The use of acronyms such as EDT is dicouraged in ITK. It will be more convenient to use the full spelling : ExactDistanceTransform.

Requests for additional information from authors:
The authors mention in the paper, evaluations of the method in 3D images. It would have been nice to include those 3D images along with the 2D ones. The infrastructure of the Insight Journal would have supported those images easily, and will have provided a convincing evidence to readers that the filter is effective in 3D.

The comparision of the output between the Maurer's and Danielsson's filter should have included a subtraction of the two output images. The paper presents the two images, which at naked eye look identical. It is interesting however to compute the difference and illustrates the kind of patterns that the difference image will have. This will be useful for those who need to make a decision regarding which one of these two filters to use. The filter SquaredDifferencesImageFilter could provided this comparison easily.

http://www.itk.org/Insight/Doxygen/html/classitk_1_1SquaredDifferenceImageFilter.html



This reviewer was able to verify the good behavior of the filter in a 3D image, by just chaning the dimension of the image in the test provided by the authors.



Additional Comments:
This is an excellent contribution to the medical image processing community, and a success story for the approach of Open Science and electronic publishing. The posting of this paper made possible in a single day to improve performance in method used by other groups in the country. Despite the fact that this algorithm has been published for about 3 years, this new open source implementation raises its impact by making it inmediately available to readers. We anticipate that this filter will make it soon to a future release of the ITK toolkit.
minus Efficient distance transform by Gaetan Lehmann on 02-19-2006 for revision #1
starstarstarstarstar expertise: 3 sensitivity: 4.5
yellow
Summary:
The paper describe a new filter to compute the distance map of a binary image. The author provides a more efficient filter than the current filter available in ITK

Evidence:
The author provides source code and input and output images so it's easy to validate the behavior of the filter.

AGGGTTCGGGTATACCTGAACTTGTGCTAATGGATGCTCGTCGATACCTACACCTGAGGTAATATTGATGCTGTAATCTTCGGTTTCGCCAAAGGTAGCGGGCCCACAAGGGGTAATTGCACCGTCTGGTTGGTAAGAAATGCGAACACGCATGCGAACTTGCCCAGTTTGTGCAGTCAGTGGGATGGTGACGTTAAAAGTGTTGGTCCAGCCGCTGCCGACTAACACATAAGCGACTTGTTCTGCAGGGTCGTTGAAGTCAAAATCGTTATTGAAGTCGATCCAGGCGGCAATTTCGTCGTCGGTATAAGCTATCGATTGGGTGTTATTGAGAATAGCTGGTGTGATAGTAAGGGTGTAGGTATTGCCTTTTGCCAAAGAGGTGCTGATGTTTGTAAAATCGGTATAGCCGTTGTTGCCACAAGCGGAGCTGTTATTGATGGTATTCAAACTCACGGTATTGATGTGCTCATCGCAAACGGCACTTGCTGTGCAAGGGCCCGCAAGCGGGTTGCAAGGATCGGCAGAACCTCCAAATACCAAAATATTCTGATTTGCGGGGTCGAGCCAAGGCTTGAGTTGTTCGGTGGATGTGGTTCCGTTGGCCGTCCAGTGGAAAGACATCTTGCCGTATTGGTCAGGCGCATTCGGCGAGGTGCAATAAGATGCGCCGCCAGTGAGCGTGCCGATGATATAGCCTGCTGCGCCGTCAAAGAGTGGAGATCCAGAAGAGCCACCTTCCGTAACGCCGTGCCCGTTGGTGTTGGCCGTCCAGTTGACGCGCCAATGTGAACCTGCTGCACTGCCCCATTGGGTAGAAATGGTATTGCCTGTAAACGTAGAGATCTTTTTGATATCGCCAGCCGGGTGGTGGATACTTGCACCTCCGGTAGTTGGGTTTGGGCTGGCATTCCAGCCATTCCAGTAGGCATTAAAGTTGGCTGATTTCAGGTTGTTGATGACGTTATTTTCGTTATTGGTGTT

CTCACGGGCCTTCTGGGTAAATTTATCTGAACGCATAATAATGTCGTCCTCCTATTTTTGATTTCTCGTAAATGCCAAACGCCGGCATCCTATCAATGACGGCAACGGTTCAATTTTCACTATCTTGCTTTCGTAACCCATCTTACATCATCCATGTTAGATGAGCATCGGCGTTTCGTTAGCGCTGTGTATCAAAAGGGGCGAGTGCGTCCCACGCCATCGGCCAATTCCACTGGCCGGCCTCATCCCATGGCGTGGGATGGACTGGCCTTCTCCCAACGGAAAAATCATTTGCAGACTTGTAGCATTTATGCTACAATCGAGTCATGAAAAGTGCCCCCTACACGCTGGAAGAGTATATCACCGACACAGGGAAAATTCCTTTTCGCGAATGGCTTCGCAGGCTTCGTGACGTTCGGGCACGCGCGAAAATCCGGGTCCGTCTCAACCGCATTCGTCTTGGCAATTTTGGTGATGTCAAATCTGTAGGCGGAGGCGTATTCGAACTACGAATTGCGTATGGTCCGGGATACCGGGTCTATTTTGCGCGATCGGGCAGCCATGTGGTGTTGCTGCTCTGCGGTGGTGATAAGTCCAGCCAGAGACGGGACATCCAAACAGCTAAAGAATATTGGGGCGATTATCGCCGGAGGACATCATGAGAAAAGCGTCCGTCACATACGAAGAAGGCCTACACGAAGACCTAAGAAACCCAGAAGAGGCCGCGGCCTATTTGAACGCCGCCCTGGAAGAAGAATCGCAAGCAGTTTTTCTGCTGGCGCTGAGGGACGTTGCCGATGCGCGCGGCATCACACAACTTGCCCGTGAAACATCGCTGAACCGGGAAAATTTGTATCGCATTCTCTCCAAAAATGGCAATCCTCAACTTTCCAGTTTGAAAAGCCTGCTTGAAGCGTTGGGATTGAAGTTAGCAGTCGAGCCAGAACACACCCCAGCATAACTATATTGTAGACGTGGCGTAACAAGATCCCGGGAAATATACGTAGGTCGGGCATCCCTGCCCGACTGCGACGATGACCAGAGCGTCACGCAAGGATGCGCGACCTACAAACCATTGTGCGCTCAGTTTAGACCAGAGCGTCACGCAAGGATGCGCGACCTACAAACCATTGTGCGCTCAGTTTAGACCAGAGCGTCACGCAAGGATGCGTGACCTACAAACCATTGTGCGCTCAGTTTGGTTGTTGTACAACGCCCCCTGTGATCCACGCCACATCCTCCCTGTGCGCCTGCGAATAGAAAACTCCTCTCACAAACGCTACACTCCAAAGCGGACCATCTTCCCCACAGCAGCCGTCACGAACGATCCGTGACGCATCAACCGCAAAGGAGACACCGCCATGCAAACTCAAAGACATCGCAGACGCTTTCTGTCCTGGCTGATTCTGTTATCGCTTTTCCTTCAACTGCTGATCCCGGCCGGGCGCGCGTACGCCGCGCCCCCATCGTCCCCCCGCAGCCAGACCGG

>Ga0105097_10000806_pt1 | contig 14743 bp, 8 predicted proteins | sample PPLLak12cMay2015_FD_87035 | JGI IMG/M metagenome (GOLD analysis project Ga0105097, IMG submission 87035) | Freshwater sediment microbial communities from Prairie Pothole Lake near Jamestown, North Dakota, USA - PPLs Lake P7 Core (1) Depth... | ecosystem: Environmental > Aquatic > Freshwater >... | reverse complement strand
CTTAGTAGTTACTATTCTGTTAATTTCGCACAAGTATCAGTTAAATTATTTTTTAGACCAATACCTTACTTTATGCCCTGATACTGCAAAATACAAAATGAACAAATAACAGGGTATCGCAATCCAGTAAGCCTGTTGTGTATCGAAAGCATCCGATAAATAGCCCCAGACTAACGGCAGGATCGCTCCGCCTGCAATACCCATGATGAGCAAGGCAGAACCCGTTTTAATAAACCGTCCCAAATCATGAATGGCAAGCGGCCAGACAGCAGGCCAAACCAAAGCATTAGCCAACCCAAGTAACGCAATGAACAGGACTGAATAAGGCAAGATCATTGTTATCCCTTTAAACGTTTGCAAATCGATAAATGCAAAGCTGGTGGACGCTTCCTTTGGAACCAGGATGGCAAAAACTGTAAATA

Open Science:
The author provides a good description of is filter, the source code, and the input and output image. It can be even better by also providing the source code of the timing test.

Reproducibility:
I was able to reproduce the work, with some small problems: I'm used to build the code in a "build" directory. The build succeed, but the test failed when run out of the source directory.
I compile and run the code on a mandriva linux 2006.0 with a pentium 4 and 2GB of RAM.
As said above, it would have been easier with the source code of the timing test.

Open Source Contributions:
The code is easily usable - it is really closed itk's danielsson filter.

Code Quality:
The code quality is quite good, but the core of the implementation is not documented - it should be done before inclusion in ITK to make modification of the code easier.
Indentation doesn't follow the ITK convention.

Applicability to other problems:
Distance transform is the base of lots of algorithms - This efficient version will be useful in lots of cases.

Suggestions for future work:
In the title, it's said that the filter perform the computation in linear time. It would be great to see a graph which show that in the paper - "time = f( number of pixels)" instead of "time = f( number of pixels per dimension )".
The filter should report its progress - it currently doesn't report it.
The ability to select the background color is interesting, but unless the common usage of this filter is for labeled images, I think it would be better to be able to select the foreground value, like it's done in other filters which manipulate binary images.
Finally, I would suggest to implement the squared option in a separate filter. The progress report would be easier to implement this way, and it would be possible to implement concept check for pixel types.

Additional Comments:
Note that a template for IJ contribution is available at http://voxel.jouy.inra.fr/darcs/contrib-itk/template/, and should avoid the problems of build directory, for example.
Thanks for that filter !
minus Distance Transform by Vamsi Jammalamadaka on 02-19-2006 for revision #1
starstarstarstarstar expertise: 2 sensitivity: 4.5
yellow
Summary:
ITK filter to perform signed distance transform.

Reproducibility:
I was able to download, compile, and run the work.

Use of Open Source Software:
This is clearly Open Source code. It is written completely in itk

Open Source Contributions:
The authors provide the full source code and documentation. It took me about 10 minutes to download and run the code.

Code Quality:
The code quality is very good. It is easy to understand. The author provide documentation along with the code.


Additional Comments:
This is a very useful filter to perform fast distance transforms.
Our team is implementing a warping algorithm for which we use the signed distance transform on 3d images. Generating the signed distance transform is the most time consuming part of our algorithm. Due to this filter there is a 10 fold improvement in speed of our algorithm .
Thanks for this addition to ITK.
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Keywords: Euclidean Distance Transform
Toolkits: ITK (moved into the toolkit)